It's a tough balance to find. You want your children to keep learning over the summer, but you also want them to get a well-deserved break. Teachers frequently lament the knowledge that's drained during all those days by the pool and hours on the couch.
But what's a parent to do? You don't want to shove worksheets and flashcards at your kids all summer long. It's called vacation for a reason.
My four-year-old daughter came home from pre-school on her last day when an alphabet book. She had been putting it together all year long, adding a letter every week with a corresponding picture. By the time the whole thing was done, she could recognize and identify all of her letters with minimal prompting. I'm proud of her accomplishment! But when I look at that book, which is now proudly displayed on our bookshelves, I worry about how many of them she'll know when the summer ends.
After a year of working diligently to learn her alphabet, how much damage would three months without instruction do? That's why I feel like we need to be committed to helping her learn all summer long. But I think that we need to do it in inventive and fun ways, so that it still feels like summer. I don't want my little one tracing her name at the kitchen table every night, but that doesn't mean that I don't want her to practice her writing.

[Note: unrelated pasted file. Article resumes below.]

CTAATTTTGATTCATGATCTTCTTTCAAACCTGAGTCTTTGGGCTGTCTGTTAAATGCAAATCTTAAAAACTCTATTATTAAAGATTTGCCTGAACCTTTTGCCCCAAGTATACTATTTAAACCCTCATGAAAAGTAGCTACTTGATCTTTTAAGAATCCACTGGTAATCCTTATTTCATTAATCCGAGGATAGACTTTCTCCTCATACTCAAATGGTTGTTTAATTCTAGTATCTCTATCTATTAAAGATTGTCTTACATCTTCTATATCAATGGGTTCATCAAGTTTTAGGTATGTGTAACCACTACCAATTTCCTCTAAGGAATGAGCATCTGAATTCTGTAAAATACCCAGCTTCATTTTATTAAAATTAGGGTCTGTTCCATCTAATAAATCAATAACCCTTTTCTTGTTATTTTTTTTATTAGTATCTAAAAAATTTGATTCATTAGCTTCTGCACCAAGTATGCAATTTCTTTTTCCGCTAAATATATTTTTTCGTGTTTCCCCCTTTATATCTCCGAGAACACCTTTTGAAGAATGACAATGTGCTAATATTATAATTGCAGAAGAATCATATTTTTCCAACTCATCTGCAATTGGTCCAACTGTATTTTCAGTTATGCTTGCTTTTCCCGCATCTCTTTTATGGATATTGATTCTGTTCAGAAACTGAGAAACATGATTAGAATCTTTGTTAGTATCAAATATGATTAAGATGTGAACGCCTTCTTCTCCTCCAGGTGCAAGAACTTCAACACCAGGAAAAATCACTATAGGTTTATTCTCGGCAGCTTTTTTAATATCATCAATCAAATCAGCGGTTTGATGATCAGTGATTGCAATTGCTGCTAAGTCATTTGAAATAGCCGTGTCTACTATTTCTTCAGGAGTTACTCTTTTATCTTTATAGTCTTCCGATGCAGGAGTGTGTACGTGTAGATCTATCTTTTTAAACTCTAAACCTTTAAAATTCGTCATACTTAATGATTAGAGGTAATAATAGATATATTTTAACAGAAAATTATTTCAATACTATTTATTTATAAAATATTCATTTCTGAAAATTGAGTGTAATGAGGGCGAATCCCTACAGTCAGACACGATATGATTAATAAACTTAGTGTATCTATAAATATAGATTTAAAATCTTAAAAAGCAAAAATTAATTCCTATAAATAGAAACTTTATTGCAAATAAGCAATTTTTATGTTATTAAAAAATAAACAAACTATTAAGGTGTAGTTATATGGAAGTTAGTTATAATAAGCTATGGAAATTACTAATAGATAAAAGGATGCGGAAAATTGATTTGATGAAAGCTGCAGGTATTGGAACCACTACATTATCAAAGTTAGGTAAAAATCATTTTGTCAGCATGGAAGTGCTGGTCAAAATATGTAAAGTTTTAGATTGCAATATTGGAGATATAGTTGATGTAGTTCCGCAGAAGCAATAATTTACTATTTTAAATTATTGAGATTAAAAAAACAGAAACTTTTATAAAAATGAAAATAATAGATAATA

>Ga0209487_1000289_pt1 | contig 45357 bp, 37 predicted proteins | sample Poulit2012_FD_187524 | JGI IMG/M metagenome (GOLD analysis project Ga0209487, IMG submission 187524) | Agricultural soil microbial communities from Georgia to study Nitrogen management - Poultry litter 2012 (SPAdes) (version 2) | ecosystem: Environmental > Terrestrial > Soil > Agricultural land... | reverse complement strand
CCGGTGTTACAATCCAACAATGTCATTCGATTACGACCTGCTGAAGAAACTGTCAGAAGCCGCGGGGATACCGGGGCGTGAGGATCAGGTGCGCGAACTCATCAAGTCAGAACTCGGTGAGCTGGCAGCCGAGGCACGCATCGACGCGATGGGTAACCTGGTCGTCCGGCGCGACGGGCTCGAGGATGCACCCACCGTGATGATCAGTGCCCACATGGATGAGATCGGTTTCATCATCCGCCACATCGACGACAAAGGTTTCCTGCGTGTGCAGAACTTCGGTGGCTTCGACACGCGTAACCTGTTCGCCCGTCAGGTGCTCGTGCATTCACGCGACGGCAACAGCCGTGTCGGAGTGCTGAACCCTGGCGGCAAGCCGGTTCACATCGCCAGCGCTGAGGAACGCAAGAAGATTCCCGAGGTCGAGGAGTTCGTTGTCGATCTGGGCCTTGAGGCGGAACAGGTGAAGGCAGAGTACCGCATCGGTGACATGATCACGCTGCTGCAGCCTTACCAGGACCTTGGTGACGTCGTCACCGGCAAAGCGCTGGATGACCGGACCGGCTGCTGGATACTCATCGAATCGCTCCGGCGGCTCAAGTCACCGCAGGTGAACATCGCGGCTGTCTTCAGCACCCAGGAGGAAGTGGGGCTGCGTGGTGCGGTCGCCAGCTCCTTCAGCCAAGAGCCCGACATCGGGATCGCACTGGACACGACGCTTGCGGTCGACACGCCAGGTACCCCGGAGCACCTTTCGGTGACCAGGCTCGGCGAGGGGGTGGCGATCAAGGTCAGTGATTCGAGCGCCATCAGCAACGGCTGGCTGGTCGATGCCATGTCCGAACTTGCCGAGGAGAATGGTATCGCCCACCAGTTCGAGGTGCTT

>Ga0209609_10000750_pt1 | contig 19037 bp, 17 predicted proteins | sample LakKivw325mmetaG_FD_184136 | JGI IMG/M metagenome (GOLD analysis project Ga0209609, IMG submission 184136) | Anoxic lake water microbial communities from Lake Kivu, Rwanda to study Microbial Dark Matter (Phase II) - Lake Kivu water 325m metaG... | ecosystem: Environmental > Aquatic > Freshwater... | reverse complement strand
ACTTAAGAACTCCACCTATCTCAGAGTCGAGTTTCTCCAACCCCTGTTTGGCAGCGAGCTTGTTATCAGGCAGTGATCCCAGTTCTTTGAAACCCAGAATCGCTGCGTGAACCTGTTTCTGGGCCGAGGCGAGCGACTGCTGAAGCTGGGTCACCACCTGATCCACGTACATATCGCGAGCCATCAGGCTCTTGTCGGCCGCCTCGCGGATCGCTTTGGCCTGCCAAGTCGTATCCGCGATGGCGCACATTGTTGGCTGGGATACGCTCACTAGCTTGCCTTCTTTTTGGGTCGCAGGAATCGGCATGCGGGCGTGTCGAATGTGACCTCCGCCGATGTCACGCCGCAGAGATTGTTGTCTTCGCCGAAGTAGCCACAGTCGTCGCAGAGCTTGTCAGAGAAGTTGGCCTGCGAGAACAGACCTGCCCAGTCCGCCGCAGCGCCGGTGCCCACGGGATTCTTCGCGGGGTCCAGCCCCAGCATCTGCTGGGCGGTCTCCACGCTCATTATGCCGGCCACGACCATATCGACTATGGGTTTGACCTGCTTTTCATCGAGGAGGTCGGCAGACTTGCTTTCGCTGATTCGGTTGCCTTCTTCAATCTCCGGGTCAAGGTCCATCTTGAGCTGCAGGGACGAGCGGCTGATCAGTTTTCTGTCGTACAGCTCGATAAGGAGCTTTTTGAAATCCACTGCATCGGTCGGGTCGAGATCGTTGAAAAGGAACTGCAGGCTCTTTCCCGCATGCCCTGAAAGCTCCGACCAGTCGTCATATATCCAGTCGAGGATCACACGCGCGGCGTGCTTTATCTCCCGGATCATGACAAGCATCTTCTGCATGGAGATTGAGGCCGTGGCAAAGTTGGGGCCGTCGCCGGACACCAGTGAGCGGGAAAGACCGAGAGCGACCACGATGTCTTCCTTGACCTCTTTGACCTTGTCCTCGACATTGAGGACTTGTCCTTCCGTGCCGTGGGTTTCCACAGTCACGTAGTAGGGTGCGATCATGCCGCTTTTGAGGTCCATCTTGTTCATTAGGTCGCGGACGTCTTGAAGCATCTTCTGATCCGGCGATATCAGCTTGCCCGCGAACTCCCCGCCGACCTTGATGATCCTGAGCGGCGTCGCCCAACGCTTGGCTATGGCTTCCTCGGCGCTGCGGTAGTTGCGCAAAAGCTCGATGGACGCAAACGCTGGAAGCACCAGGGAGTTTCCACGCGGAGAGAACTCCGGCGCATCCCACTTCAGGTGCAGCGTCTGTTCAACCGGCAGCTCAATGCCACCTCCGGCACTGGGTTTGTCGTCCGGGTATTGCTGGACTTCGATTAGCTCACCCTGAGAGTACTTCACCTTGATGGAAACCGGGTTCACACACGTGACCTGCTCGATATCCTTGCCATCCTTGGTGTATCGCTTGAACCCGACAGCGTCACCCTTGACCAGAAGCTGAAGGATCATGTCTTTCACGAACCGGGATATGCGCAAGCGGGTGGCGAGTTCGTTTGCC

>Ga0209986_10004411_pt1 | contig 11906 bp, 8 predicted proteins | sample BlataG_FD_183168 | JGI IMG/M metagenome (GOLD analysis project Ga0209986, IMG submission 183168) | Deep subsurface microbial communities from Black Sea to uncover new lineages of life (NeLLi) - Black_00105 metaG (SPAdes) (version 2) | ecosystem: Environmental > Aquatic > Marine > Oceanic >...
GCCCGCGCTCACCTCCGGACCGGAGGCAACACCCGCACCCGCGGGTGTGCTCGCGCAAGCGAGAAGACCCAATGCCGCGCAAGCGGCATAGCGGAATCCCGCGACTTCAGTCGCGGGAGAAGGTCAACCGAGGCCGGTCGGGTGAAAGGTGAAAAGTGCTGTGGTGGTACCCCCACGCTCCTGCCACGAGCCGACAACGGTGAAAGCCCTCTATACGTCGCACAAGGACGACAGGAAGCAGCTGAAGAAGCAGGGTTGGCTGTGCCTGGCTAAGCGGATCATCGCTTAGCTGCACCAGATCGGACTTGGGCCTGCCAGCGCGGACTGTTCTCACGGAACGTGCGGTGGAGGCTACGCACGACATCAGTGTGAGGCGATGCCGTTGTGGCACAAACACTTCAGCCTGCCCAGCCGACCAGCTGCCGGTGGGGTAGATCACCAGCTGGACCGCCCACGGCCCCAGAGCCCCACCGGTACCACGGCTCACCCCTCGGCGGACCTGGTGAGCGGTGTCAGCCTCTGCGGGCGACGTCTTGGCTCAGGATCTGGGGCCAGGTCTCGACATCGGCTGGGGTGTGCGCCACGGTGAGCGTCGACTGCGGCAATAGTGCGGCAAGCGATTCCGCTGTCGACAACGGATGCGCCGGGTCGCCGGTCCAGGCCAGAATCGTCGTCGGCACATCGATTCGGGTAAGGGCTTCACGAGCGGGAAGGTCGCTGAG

So here's my plan for keeping my little one's mind active and engaged all summer long. Hopefully, I'm going to do so without ruining her carefree summer. Let me know what tactics you use or if you think academics need to be addressed over the summer at all.
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Read, read, read
We know. I realize that we all know our kids need to read. But in the summer, it's even more important than ever that kids have time every day to read or be read to. Our family is a tad traditionalist, so we like to do it before bedtime. But don't be afraid to mix it up.